The plot begins when Fen's dear friend dies while giving birth and gives Fen the responsibility to try to get the newborn over the wall to the Outer States so she might have a better life. Meanwhile, a young scientist named Daniel sneaks across the border into Orleans to further his search for a cure for the fever. Fen and Daniel become strong, if unlikely, allies. The book is written in two perspectives but they do not switch every chapter. I found the point of views completely different. Fen's voice is immediate, first person and spoken in tenacity and admired her survival skills, reading from her point of view was a bit jarring because it is written in the dialect of the Orleans tribe. Daniel's perspective is written in third person and in perfect grammar. This is a deliberate move by the author and it is very effective in watching how Fen and Daniel grow as characters. Smith waits for her readers to develop their own preconceived notions about Fen and Daniel from their appearances and their actions as they join these characters on their harrowing journey. Slowly  their back stories are revealed with nicely timed flashbacks, which either confirmed, altered, or denied our opinions of these characters. I know that my own opinions of these two characters changed many times throughout the book, especially when it comes to identifying who is the victim.
   While the plot moves at a steady pace, it really picks up when Fen and Daniel meet and we get a hint about government conspiracy. Though there are some loose ends that remain, the richly textured world-building, the complicated relationship between Fen and Daniel, as well as the constant and varied dangers they face, will hold a lot of readers interest. The book is also rich with important, powerful, and current themes such as global warming, racism, political corruption, and the complexity of human nature which would make this book a good choice for a bookclub.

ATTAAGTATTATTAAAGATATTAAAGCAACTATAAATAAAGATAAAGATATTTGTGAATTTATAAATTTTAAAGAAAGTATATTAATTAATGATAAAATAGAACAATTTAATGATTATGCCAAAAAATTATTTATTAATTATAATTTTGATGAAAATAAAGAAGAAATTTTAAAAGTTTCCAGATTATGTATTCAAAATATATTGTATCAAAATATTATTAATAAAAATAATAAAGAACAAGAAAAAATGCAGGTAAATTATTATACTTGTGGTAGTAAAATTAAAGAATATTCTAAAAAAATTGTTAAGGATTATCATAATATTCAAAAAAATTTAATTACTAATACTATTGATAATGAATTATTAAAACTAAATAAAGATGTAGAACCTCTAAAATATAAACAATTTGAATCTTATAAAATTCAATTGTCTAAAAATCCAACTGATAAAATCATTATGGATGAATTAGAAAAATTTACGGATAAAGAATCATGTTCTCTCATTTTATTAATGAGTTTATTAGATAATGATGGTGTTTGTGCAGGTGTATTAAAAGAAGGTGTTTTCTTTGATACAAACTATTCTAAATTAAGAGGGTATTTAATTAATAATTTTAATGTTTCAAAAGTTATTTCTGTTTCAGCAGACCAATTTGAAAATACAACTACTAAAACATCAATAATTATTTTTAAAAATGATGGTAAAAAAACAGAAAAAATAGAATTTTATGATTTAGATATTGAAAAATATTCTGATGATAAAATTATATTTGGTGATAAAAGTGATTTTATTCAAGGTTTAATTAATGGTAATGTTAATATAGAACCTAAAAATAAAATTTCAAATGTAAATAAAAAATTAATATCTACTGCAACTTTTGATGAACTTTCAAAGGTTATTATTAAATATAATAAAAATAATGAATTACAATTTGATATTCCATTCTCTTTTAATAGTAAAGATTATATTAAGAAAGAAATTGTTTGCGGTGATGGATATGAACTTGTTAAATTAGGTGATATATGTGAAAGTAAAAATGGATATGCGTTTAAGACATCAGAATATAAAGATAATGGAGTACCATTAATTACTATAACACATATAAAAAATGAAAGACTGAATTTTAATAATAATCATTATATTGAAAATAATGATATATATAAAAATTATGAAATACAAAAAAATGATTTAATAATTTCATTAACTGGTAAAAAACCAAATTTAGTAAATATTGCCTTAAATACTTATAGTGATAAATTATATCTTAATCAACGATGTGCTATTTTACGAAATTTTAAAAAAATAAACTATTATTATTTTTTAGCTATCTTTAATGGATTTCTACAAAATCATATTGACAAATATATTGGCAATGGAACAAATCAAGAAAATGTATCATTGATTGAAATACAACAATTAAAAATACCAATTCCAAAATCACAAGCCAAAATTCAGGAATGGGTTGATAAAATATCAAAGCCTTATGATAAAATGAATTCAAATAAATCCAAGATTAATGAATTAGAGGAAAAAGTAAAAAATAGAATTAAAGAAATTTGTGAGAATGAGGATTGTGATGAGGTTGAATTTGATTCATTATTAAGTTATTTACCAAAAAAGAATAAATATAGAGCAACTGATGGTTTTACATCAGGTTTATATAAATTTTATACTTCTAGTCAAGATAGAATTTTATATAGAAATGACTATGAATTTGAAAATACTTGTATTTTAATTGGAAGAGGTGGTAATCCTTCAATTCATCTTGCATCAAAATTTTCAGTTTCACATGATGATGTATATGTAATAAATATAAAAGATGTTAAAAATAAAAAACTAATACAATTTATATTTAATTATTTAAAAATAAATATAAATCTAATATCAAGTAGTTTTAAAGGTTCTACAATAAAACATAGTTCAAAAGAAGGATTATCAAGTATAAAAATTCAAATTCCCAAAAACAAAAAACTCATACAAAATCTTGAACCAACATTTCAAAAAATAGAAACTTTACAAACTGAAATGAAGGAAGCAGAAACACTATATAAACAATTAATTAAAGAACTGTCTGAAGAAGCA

Rating: 3.5 stars

Words of Caution: There is an allusion to rape and disturbing images. Recommended for Grades 8 and up.

If you like this book try: The Ward by Jordana Frankel, Restoring Harmony by Joelle Anthony, or Article 5 by Kirsten Simmons
Rummanah Aasi
  True Things Adult Don't Want Kids to Know is my second favorite Amelia Rules! graphic novel. This volume focuses on the hard transition from a kid to a young adult. In this volume Amelia learns that growing-up isn't very easy. Sometimes promises are broken and sometimes they are kept. Hard work is required in order to achieving your goals. And love...well, love is complicated at any age.